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Australia Denticare

Updated on June 22, 2011
Denticare was proposed to answer the need of Australians for a better access to dental care services. The recommendations were made by NHHRC for a national one-year dental scheme that will annually cost Australians $3.6 billion.
Denticare was proposed to answer the need of Australians for a better access to dental care services. The recommendations were made by NHHRC for a national one-year dental scheme that will annually cost Australians $3.6 billion. | Source

The June 2009 report of Australian Government’s National Health and Hospitals Reform Commission [NHHRC], asses that about 120 recommendations were made to help the country’s health system improve through realistic, affordable and fair allocation of resources in pursuit of providing a competitive and efficient health service to all Australians. This is in response to the growing concern regarding the quality, safety, and efficiency of the health care system based on mounting evidence that suggest poor performance, and malpractices. The report not only included recommended policies but also provides advances in health, information and communication through technology that could benefit both the people and the medical practitioners. Australian Prime Minister, Kevin Rudd has dedicated another six months of Australia-wide citizen consultations before the Australian Government delivers its response to the report (McDiarmid, 2009).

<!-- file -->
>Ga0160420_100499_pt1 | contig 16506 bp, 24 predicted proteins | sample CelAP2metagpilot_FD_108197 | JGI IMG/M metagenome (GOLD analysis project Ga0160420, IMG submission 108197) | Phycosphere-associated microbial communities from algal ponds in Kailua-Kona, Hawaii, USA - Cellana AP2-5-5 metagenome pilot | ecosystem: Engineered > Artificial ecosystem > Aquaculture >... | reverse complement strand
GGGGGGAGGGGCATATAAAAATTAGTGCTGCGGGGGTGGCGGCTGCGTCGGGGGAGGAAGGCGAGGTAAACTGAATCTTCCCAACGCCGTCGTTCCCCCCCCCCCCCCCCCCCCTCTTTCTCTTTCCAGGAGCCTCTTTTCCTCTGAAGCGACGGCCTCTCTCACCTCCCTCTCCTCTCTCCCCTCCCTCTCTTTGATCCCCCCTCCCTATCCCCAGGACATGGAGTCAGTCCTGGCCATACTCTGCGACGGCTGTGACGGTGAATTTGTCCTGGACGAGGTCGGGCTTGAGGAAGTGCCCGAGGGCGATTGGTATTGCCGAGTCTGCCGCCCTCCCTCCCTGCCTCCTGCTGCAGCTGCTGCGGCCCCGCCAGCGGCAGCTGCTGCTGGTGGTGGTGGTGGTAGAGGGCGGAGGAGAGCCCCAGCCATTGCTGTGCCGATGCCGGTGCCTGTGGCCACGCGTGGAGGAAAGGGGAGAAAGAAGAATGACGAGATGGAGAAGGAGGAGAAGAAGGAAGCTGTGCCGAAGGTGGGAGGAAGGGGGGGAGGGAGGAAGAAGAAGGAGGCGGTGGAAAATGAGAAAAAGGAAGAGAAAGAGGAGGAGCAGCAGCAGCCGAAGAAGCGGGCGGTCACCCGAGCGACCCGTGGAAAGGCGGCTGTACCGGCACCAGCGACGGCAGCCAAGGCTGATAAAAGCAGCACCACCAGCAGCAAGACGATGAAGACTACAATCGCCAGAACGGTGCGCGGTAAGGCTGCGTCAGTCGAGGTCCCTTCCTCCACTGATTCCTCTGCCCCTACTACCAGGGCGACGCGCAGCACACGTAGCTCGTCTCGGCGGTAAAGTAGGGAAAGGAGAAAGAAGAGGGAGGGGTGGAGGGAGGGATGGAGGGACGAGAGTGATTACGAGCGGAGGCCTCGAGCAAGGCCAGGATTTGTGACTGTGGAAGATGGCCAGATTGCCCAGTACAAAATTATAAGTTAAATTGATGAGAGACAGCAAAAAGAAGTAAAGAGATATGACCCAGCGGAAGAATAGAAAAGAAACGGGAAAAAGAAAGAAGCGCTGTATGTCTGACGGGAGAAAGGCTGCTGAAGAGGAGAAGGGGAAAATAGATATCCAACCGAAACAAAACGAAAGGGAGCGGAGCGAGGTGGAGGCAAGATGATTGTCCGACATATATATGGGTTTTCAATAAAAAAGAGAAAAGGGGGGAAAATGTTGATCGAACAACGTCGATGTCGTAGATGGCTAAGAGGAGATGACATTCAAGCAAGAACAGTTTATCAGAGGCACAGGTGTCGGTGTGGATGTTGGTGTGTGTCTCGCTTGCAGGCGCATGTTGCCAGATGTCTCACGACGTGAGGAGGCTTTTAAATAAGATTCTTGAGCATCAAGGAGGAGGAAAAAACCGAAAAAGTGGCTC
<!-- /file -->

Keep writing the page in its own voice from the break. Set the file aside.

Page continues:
An establishment of health plan, similar to Finland and the Netherlands, will provide a wider range of social health insurance for all Australians with competitive health plan choices from public, private and non-government organizations that provide such help. The proposed health plan will cover a compulsory set of basic health services that include but not limited to hospitalization, medical, dental, pharmaceutical, allied health and aged care. This will not answer the present medical concerns but will also help Australians with their health conditions years from now (as cited in Cronin, 2009 & Lewis, 2009).

This is also to pursue the “Healthy Australia 2020 Goals” that include curbing the obesity level, binge drinking and road trauma. A National Health Promotion and Prevention Agency is also proposed to be set up to measure the progress of the country towards its goals. It will also be in charge of creating programs that promote “health literacy” among students, workers and adults (Cronin, 2009).

One of the policies mentioned on the report is the need for improved dental health care program that will be accessible and will benefit all the citizens of Australia. This will ensure that all Australians have access to prevention, restoration, and dental services Specifically, Australian children through preschool and school dental programs (ibid).